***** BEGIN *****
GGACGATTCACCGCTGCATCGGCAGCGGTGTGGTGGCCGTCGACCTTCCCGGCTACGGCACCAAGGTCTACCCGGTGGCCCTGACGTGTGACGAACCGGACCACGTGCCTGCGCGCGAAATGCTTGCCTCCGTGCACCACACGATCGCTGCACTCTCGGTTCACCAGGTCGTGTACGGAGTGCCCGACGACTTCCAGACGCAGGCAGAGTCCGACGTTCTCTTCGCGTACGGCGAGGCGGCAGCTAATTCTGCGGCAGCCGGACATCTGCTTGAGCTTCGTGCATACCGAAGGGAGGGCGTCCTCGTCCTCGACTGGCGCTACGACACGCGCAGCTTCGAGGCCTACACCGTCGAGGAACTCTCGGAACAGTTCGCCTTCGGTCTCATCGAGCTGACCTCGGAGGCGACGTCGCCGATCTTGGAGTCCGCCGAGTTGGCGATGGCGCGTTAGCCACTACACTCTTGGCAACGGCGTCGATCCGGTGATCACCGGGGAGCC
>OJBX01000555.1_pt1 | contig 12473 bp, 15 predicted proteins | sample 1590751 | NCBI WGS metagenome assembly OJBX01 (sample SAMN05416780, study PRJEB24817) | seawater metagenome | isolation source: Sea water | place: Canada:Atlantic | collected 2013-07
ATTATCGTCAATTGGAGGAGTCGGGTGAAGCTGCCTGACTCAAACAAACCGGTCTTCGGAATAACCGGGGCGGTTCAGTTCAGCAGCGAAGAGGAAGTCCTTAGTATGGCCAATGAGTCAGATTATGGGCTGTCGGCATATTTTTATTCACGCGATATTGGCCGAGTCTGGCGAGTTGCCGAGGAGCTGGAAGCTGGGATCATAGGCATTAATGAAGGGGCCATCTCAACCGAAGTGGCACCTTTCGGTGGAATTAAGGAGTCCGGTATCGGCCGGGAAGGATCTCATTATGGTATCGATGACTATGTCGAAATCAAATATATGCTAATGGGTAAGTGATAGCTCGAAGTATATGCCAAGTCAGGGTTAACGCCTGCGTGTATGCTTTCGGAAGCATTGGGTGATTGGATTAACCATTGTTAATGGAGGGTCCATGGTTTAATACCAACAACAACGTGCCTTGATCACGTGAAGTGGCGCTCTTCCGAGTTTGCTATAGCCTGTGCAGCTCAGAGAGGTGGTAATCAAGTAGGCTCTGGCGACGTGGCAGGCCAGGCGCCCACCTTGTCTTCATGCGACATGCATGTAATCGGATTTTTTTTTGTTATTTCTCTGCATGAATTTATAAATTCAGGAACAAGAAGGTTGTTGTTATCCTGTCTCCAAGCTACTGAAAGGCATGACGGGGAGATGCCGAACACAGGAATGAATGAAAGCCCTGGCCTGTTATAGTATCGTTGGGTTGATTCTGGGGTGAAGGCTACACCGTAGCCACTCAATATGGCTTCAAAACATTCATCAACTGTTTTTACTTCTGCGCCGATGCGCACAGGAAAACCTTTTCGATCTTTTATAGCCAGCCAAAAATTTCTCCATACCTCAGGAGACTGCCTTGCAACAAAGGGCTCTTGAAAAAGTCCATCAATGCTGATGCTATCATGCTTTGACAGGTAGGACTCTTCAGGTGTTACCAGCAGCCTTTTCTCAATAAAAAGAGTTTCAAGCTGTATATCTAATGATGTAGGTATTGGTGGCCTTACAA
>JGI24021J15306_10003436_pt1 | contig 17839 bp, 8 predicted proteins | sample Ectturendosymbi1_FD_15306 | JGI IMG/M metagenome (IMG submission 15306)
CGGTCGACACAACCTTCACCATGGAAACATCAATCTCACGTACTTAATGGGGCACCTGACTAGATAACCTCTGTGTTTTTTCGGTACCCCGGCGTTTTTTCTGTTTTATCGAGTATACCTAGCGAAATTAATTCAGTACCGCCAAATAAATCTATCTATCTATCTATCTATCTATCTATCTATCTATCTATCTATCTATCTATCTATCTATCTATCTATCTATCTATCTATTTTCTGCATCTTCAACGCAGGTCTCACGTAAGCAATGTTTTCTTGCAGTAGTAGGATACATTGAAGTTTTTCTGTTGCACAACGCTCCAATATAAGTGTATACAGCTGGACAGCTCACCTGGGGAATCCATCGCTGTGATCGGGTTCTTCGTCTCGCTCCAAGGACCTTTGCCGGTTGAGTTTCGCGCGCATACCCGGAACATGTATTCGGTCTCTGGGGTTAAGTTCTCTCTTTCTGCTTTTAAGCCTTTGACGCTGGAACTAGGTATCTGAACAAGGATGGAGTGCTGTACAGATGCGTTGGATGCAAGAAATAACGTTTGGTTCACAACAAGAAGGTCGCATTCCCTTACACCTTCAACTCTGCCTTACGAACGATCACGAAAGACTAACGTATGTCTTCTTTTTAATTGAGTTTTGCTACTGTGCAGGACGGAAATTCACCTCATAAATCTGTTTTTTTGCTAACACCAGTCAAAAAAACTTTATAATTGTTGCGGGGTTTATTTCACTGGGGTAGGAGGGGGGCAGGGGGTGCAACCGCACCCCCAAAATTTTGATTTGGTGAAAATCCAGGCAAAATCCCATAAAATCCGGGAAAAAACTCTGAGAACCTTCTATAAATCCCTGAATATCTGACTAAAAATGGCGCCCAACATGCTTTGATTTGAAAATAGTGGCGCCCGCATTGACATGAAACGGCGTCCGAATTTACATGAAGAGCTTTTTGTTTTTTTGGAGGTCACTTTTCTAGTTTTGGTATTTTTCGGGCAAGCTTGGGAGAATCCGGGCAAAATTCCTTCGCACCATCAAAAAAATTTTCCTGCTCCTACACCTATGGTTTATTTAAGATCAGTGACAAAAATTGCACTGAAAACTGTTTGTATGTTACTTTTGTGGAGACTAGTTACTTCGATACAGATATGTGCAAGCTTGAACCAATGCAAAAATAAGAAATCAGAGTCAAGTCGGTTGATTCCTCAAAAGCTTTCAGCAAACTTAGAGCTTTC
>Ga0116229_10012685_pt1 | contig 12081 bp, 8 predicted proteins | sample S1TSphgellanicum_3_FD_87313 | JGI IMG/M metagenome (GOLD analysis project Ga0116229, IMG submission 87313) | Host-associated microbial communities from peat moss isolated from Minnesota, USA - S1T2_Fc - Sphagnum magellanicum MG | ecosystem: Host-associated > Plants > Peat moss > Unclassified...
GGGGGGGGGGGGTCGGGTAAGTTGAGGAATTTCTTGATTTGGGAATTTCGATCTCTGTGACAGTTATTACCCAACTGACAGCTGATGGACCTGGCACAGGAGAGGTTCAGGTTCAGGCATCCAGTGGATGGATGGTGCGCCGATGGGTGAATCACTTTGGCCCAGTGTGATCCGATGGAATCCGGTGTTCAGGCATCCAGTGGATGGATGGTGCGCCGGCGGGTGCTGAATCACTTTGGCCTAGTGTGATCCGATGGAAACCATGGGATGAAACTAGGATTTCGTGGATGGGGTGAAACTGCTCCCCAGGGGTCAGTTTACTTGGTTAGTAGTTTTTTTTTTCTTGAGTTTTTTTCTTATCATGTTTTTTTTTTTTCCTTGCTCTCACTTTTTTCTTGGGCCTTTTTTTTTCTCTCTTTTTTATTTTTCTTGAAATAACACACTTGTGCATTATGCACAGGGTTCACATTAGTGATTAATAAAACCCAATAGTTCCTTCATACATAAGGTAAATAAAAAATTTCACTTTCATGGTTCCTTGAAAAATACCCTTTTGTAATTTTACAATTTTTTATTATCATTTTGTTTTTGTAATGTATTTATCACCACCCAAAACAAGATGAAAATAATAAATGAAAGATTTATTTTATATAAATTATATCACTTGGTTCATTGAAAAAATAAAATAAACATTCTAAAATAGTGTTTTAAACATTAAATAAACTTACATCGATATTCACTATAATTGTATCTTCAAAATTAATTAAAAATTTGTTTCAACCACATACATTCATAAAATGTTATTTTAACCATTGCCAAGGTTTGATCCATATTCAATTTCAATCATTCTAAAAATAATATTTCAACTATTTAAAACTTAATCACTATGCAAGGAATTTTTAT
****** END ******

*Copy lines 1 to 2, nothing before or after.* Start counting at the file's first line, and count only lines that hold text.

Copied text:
GGACGATTCACCGCTGCATCGGCAGCGGTGTGGTGGCCGTCGACCTTCCCGGCTACGGCACCAAGGTCTACCCGGTGGCCCTGACGTGTGACGAACCGGACCACGTGCCTGCGCGCGAAATGCTTGCCTCCGTGCACCACACGATCGCTGCACTCTCGGTTCACCAGGTCGTGTACGGAGTGCCCGACGACTTCCAGACGCAGGCAGAGTCCGACGTTCTCTTCGCGTACGGCGAGGCGGCAGCTAATTCTGCGGCAGCCGGACATCTGCTTGAGCTTCGTGCATACCGAAGGGAGGGCGTCCTCGTCCTCGACTGGCGCTACGACACGCGCAGCTTCGAGGCCTACACCGTCGAGGAACTCTCGGAACAGTTCGCCTTCGGTCTCATCGAGCTGACCTCGGAGGCGACGTCGCCGATCTTGGAGTCCGCCGAGTTGGCGATGGCGCGTTAGCCACTACACTCTTGGCAACGGCGTCGATCCGGTGATCACCGGGGAGCC
>OJBX01000555.1_pt1 | contig 12473 bp, 15 predicted proteins | sample 1590751 | NCBI WGS metagenome assembly OJBX01 (sample SAMN05416780, study PRJEB24817) | seawater metagenome | isolation source: Sea water | place: Canada:Atlantic | collected 2013-07